And in the wake of the 64-year-old former European and Commonwealth 5,000 metres champion's acrimonious departure from UK Athletics contacts have paid off again as his old British team-mate and sometime training partner Brendan Foster has offered him a new job at his company Nova International, where Stewart will work as consultant to the Great Run series.
For Stewart - who was also in charge of UKA's endurance events until being replace by his deputy, John Nuttall, in December - the role will be partially familiar, given his input over the years to helping Nova assemble international fields for its Great Runs, Great CityGames and Cross Country events.
Eric Wilkins, Nova's chief executive, has expressed his confidence that Stewart – whose wife, the former US high hurdler Stephanie Hightower, is President of USA Track & Field - will help the company maintain their commitment to attracting "the very best athletes" to their leading events.
"Ian Stewart's reputation as one of Britain's best ever distance runners, his work with the current crop of British endurance athletes and his role organising the best annual track meetings in the country mean that he will be an important addition to our team," Wilkins said.
Stewart, who will take up his new role within the next few weeks, added: "Having collaborated with Brendan Foster on a number of projects in the past, I'm looking forward to this change in career direction."
It's something of an old pals' act - but it looks likely to be moving in very new directions soon as Foster's ambitions to change and expand Nova International remain highly active.
The Great CityGames have made an increasingly popular virtue of showcasing athletics in city centre settings - employing portable sections of track and runways which conform with international regulations - where spectators can get a close view of some of the world's best performers. For free.
Thus far the Great CityGames venues have been in Nova's heartland of Newcastle, where for the last four years it has dovetailed with the Bupa Great North Run, and in Manchester, where it has been programmed alongside the Bupa Great Manchester Run, producing an opening flourish which even Stewart will find hard to top at the first edition in 2009 when Usain Bolt turned up to produce a world best performance of 14.35sec for the straight 150m on the regulation track laid out in Deansgate.
Now the Nova plan is to export the format and establish a presence in iconic city centres within Europe.
"It's a very real ambition," a Nova spokesperson told insidethegames. "We have the track, we have the expertise. Why not?"
Conversations are already well underway with a number of city authorities and athletics governing bodies to export the brand.
"Over the course of the next 12-15 months we can take this further," the spokesperson added. "The next Great CityGames to be launched are most likely to be somewhere in Europe."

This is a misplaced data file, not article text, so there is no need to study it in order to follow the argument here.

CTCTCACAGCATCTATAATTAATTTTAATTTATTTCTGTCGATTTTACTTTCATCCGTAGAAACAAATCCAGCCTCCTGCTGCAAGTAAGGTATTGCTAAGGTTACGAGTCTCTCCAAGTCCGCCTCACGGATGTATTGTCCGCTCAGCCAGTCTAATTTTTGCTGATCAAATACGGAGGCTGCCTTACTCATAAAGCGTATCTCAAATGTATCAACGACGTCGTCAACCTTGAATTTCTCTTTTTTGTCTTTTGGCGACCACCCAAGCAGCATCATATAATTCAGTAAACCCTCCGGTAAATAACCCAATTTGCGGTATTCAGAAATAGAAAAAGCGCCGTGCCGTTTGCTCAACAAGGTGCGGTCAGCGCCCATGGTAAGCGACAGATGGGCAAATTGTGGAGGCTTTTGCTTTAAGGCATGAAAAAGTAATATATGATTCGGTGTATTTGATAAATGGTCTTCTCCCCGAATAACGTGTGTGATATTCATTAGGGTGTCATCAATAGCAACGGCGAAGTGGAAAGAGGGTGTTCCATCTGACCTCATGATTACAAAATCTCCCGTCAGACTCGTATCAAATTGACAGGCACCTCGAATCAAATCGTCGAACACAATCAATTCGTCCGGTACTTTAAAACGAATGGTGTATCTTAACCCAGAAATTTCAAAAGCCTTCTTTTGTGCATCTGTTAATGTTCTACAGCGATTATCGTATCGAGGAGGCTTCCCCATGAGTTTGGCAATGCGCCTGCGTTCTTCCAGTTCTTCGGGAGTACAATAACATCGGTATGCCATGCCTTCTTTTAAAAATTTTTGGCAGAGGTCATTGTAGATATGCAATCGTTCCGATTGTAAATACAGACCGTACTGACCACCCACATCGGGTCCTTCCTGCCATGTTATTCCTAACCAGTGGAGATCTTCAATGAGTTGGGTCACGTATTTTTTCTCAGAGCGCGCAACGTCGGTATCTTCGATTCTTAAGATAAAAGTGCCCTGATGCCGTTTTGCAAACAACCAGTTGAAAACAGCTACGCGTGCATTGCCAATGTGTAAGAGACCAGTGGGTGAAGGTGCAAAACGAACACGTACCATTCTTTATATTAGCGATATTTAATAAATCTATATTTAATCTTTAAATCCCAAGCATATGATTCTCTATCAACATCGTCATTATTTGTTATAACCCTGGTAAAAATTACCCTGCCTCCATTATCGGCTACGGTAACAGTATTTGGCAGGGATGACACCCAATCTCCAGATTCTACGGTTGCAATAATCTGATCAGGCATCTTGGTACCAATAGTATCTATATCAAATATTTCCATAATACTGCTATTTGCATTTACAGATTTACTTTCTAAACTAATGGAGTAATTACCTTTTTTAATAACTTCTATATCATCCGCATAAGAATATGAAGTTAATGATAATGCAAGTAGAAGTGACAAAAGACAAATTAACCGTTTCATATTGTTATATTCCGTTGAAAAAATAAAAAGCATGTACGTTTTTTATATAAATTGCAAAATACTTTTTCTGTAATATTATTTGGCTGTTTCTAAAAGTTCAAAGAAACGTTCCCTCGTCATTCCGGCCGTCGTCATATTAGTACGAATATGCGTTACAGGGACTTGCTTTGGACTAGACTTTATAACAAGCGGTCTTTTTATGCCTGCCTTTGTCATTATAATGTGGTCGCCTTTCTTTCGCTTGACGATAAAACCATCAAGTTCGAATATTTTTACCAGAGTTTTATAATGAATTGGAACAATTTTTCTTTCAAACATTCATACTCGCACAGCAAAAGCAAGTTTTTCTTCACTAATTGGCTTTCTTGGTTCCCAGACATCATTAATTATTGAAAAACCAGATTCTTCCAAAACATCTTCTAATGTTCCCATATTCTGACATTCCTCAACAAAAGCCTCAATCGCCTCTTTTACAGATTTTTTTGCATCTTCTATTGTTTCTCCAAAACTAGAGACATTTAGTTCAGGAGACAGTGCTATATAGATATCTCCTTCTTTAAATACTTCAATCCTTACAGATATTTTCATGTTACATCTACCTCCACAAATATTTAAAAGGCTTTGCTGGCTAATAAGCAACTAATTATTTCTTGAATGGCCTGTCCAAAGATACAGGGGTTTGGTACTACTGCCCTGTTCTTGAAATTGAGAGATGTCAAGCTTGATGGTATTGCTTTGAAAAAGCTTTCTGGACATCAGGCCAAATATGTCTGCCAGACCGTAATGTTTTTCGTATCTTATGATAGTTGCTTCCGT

So where next? Paris, with the Eiffel Tower in the background? The Marienplatz in Munich? The Grand Place in Brussels? Nova aren't saying - yet. But if and when it happens, it will be somewhere special.
"We will be seeking iconic city centre venues with fascinating and memorable backdrops," our spokesperson commented. "We feel that with any of our major events we are always looking for an iconic shot. As far as the Great North Run is concerned, we have that with our image of the Tyne Bridge and the Red Arrows fly -past.
"The Great CityGames is a concept that has captured people's imaginations. It's a different way of showcasing athletics. We can't expect London 2012 six times a year, even though we might like it.
"This is a format which allows us maybe to gain an advantage in terms of presentation over sports like football or rugby, which need to take place in stadiums.
"Brendan is a very driven, very ambitious man, and we want to expand and develop our business. These are exciting times for us."
The new approach to presentation of a venerable sport chimes in with the recent efforts made within the IAAF's Samsung Diamond League programme to highlight athletics disciplines that have not previously earned much attention - such is the philosophy, for instance, behind the staging of the men's and women's shot put at the Zurich Diamond League a day before the main meeting in the unusual setting of Zurich's cavernous Hauptbahnhof.
Other sports, too, are tuning in to the new vibe of flexibility, portability - squash, for instance, desperate to tick as many boxes as possible as it seeks an entry to the Olympic club, has made much of its new ability to showcase itself in state-of-the-art courts which can be set up in shopping precincts or alongside pyramids.
So there's a whole new continent out there for Nova – and Stewart – to conquer. Will it be long before Stewart proves himself a European champion once again?
Mike Rowbottom, one of Britain's most talented sportswriters, covered the London 2012 Olympics and Paralympics as chief feature writer for insidethegames, having covered the previous five summer Games, and four winter Games, for The Independent. He has worked for the Daily Mail, The Times, The Observer, the Sunday Correspondent and The Guardian. To follow him on Twitter click here.